lease on the same land than a right to utilise the resources of the land.
Similarly a right to hunt and gather was better able to survive the grant
of a pastoral lease than a right to control access to the land or make
decisions about the use of the land. To find its place in the gaps and
crevices of non-Indigenous interests, native title must be small, flexible
and harmless.

The Miriuwung Gajerrong
and the Yorta Yorta decisions together elucidate the fundamental
principles on which the Court decide not only the way in which native
title is recognised and extinguished, but the relationship between them.
The Miriuwung Gajerrong case in particular presented the Court
with a factual context in which the recognition and the extinguishment
of native title are interrelated issues. Prior to these decisions the
processes of recognition and extinguishment represented a troubling disjuncture
in the law of native title with recognition understood as overturning
terra nullius by giving it legal status and so protecting Indigenous rights
to land. Extinguishment, on the other hand, protected non-Indigenous interests
in land at the expense of Indigenous interests. This tension in native
title law, between the recognition of native title with its origins in
equality, and extinguishment with its origins in discrimination, has now
been resolved. The views of Justices Callinan and McHugh give an indication
of the course which the law of native title has taken.

Justice Callinan
expressed the view in the Miriuwung Gajerrong decision that
the way in which the law of native title resolves ‘the chasm between
the common law and native title rights’ has reduced native title
to ‘little more than symbols’:

I do not disparage
the importance to the Aboriginal people of their native title rights,
including those that have symbolic significance. I fear, however, that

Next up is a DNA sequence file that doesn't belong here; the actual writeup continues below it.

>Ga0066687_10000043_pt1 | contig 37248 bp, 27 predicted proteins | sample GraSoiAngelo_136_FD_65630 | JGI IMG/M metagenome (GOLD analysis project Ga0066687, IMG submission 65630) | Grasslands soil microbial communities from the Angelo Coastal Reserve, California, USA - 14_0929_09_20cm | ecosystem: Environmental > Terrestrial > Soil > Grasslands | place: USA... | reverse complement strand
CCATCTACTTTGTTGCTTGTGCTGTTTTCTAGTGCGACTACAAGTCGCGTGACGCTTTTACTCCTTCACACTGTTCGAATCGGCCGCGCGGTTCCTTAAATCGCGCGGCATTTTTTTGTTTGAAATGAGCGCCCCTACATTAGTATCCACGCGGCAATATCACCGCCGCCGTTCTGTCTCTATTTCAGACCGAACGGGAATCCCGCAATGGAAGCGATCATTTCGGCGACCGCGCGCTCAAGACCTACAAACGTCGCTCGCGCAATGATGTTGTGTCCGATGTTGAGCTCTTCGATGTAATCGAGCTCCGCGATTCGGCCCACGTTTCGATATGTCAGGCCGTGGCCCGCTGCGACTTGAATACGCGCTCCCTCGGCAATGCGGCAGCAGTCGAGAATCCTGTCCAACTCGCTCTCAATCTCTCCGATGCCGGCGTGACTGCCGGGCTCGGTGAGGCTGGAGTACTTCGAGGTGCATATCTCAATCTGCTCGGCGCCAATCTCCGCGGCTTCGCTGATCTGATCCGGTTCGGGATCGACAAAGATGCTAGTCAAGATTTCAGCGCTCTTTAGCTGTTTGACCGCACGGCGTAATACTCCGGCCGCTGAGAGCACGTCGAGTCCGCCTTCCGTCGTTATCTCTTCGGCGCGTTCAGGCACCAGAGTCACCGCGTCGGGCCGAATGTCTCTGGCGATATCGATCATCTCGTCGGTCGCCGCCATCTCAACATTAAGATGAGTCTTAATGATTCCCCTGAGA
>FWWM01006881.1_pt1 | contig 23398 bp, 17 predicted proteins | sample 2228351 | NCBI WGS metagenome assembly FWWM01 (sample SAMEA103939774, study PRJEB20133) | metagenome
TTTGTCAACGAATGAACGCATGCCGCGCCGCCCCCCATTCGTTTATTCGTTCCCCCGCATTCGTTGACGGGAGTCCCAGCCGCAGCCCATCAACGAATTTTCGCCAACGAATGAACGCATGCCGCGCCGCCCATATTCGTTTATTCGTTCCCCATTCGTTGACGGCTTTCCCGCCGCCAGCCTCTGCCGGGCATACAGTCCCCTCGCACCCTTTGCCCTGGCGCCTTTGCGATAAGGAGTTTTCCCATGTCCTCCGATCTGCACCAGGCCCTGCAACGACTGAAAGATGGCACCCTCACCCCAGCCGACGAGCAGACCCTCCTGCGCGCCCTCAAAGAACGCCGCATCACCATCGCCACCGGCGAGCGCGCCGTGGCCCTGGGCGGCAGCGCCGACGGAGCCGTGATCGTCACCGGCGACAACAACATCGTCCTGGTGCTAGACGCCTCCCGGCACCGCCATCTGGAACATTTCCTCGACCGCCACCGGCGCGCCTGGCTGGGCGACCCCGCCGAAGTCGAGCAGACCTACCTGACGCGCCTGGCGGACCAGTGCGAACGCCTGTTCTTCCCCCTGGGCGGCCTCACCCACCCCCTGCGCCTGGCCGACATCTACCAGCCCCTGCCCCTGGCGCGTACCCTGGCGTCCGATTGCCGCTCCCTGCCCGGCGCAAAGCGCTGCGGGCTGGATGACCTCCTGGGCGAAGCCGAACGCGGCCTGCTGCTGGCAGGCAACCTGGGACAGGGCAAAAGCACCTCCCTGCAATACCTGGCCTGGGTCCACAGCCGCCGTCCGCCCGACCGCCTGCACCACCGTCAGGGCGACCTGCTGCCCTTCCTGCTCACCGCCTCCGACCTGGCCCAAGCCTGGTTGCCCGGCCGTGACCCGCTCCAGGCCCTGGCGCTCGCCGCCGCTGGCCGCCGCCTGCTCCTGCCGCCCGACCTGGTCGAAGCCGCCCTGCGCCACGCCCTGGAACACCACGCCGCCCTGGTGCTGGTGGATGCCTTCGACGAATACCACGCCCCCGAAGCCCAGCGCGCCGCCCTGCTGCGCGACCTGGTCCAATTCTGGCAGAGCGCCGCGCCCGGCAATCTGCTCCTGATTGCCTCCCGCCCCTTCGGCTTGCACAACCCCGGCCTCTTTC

in many cases because of the chasm between the common law and native
title rights, the latter, when recognised, will amount to little more
than symbols. It might have been better to redress the wrongs of dispossession
by a true and unqualified settlement of lands or money than by an ultimately
futile or unsatisfactory, in my respectful opinion, attempt to fold
native title rights into the common law. [96]

The ‘attempt
to fold native title rights into the common law’ in the Miriuwung Gajerrong
case meant native title gave way to non-Indigenous interests every time.
Justice McHugh also commented in that decision upon the injustice of a
system in which the comparison of competing legal rights inevitably results
in the further dispossession of Indigenous interests:

The dispossession
of the Aboriginal peoples from their lands was a great wrong. Many people
believe that those of us who are the beneficiaries of that wrong have
a moral responsibility to redress it to the extent that it can be redressed.
But it is becoming increasingly clear – to me, at all events –
that redress can not be achieved by a system that depends on evaluating
the competing legal rights of landholders and native title holders.
The deck is stacked against the native title holders whose fragile rights
must give way to the superior rights of the landholders whenever the
two classes of rights conflict. [97]

Observing
and Acknowledging Traditional Laws and Customs under NTA s223(1)(a)

Section 223(1)(a)
of the NTA requires that the rights and interests that can be recognised
as native title must be possessed under the traditional laws acknowledged
and the traditional customs observed by the peoples concerned. This has
been interpreted by the Court in the Yorta Yorta decision
to require proof of continuous observance and acknowledgement of those
laws and customs since sovereignty. The Court’s interpretation of
s223(1)(a) establishes it as a significant barrier to Indigenous people
gaining recognition and protection of their traditional rights and interests
in land as they are observed and acknowledged in contemporary society.

In the previous sections
I commented on the fragmentation caused by the separation of the rights
and interests that the law of native title recognises from the laws and